Aligning Your Personality with Your Career Choice.
It hit me a few days ago when I was talking to a colleague at work about our career paths. He said "I have a history of severe depression. Why in the world did I pick a career where people are whining and complaining all the time?" (He is a former surgical Physician Assistant). He did go on to say he felt he's done so much good for so many patients, but the whining does take a toll after a while. It's like having children who incessantly whine. After a while the aggravation builds up and something has to give.
Why did I NEVER think about this???
From childhood to now, my career path has changed so many times. As a child I wanted to be a pilot, but my uncorrected vision (before the dawn of the Lasik procedure) was well beyond the cutoff, so I had to pick another career. In college I was headed toward a degree in pharmacy. That didn't seem like a good fit for me either after a while. I loved research, so I switched to the biology track with a minor in biochemistry. I went on to pursue academic research at the Children's Hospital of Philadelphia. I LOVED it, but unfortunately, I knew it would only be a steppingstone because I didn't love the mere $28,000/year salary that came with it. Where is the balance? And how much is enough?
Flash forward and eventually I found myself graduating from a Physician Assistant program. I had unconsciously chosen a very grateful patient population for most of my career in vascular surgery. Generally speaking, these patients are either bleeding or in pain. They are grateful that we saved their lives or took away the pain. I left most days feeling grateful and content that I had helped others.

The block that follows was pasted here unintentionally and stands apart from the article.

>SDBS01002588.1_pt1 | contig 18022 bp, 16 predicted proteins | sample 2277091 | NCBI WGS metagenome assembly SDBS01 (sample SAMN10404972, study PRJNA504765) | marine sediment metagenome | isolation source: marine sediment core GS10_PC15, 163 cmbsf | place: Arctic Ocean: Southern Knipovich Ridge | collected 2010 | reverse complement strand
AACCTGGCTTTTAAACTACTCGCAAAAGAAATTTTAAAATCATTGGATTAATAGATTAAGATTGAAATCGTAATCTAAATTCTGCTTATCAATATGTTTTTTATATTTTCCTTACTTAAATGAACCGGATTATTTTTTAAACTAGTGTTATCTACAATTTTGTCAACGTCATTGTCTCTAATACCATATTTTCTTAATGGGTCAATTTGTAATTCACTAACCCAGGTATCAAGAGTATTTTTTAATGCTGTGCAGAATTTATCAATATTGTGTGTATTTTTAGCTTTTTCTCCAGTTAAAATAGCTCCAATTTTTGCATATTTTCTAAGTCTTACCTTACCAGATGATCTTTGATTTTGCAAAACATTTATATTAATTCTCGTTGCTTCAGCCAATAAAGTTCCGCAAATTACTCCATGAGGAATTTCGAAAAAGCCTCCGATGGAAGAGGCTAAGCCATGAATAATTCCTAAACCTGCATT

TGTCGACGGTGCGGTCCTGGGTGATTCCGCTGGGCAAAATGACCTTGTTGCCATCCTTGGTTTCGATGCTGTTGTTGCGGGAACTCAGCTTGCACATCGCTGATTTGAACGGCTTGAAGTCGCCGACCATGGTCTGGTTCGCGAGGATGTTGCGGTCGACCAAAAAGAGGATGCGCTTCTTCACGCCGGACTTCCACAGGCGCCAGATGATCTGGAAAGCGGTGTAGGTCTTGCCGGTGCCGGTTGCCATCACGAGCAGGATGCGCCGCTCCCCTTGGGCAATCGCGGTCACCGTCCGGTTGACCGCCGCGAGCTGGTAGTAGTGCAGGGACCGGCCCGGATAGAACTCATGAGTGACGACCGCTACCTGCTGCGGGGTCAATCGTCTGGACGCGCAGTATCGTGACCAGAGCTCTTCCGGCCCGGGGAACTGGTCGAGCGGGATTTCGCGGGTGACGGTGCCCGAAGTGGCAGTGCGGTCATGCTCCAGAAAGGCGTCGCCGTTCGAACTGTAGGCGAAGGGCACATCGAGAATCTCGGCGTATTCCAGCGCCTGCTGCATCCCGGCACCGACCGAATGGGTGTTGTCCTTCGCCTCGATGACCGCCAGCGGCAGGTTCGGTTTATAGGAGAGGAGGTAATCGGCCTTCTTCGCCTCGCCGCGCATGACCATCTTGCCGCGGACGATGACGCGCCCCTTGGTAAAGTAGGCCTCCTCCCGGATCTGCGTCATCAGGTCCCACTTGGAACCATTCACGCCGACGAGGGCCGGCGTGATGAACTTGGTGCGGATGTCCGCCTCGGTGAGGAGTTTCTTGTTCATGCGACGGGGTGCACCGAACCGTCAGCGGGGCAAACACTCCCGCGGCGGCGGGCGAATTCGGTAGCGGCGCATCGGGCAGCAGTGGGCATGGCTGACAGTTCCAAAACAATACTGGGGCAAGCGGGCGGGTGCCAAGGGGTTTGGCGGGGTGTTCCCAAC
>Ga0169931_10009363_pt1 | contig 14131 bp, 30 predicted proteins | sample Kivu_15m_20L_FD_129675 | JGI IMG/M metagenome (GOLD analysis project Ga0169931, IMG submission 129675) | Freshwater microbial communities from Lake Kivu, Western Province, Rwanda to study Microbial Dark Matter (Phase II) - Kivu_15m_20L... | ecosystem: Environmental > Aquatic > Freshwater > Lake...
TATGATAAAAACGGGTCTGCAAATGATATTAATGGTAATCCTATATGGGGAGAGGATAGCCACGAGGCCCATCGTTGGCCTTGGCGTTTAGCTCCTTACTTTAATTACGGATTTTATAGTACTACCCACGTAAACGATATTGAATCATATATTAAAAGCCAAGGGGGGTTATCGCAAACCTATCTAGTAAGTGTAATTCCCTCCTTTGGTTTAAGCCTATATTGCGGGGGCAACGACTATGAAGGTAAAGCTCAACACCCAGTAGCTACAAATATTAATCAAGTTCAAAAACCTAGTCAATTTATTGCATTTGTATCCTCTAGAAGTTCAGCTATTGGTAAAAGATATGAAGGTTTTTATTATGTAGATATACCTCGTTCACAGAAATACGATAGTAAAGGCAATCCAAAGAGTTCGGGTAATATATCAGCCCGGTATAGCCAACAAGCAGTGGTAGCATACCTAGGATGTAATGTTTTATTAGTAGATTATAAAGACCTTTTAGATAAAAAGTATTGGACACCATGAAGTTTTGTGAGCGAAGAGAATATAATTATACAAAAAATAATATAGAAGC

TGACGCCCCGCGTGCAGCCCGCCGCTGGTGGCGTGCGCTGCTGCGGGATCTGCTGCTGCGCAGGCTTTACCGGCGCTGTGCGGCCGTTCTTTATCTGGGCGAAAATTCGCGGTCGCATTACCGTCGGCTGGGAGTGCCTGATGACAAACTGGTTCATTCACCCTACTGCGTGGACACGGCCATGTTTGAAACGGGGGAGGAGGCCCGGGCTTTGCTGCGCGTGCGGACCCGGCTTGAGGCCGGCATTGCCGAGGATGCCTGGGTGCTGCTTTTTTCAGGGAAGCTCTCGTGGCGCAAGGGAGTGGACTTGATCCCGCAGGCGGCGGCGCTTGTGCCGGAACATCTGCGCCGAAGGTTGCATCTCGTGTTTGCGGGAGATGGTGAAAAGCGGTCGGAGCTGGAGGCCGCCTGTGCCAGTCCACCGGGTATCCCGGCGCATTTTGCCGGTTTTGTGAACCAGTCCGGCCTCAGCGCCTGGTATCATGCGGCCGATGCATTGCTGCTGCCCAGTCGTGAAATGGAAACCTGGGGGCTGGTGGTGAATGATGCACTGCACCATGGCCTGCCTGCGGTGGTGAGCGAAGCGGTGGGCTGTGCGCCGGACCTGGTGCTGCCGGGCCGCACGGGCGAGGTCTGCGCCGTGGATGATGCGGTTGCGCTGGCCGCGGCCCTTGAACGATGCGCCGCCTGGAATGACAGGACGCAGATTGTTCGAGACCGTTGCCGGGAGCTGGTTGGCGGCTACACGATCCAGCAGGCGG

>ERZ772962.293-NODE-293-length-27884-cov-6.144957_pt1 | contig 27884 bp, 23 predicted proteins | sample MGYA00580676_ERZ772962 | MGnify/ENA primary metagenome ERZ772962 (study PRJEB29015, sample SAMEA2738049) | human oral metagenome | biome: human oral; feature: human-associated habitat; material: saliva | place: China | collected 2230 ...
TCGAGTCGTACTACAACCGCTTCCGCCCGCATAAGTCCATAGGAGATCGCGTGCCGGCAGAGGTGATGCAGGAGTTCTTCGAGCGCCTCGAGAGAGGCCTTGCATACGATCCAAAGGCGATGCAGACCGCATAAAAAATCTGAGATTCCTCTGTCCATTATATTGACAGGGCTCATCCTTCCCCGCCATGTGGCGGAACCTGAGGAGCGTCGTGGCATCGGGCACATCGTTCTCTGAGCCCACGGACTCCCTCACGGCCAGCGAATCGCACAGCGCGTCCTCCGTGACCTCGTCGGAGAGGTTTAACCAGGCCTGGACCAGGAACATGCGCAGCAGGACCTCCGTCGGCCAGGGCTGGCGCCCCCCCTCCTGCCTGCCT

I think about other disciplines like pain management, psychiatry, or oncology. I know personally I would not thrive in those disciplines. Surrounded by pain, sadness, or even dying patients. It's not that I don't have empathy. It's quite the opposite. I think I'm TOO empathetic. I want to help EVERYONE. I want everyone's pain and sadness to go away. Unfortunately, this is not the reality we live in, and my mental health is better for not having gone into one of those disciplines. I DO on the other hand have the utmost gratitude and respect for the people who have gone into those disciplines.
My hope is that my Maggie will choose a career path that complements her personality. She too has a huge heart. She could never be a veterinarian, for instance, the minute she has to say goodbye to one of her furry clients, she would be heart broken. I would never steer her away from a career path she wanted, but at the same time, knowing that she has bouts of the blues and sometimes anxiety, I would hope she would focus on careers that bring joy to herself and others. One day we were brainstorming. I suggested orthodontics... the ability to create a beautiful smile. Or interior design.... bringing joy to a client's face when they come home from a long stressful day at work, to a beautifully designed space..... Or a chef, because she loves to cook, and she cooks with love (ever since she was very young).
There are many good paths to take and many years before she has to make a decision. My words to her as she begins to search for the path that is right for her is: "I will always love you and I will always be here for you to lean on. I will also stand behind all of the life decisions that you will make, both good and bad".
-Lisa (aka "Mom")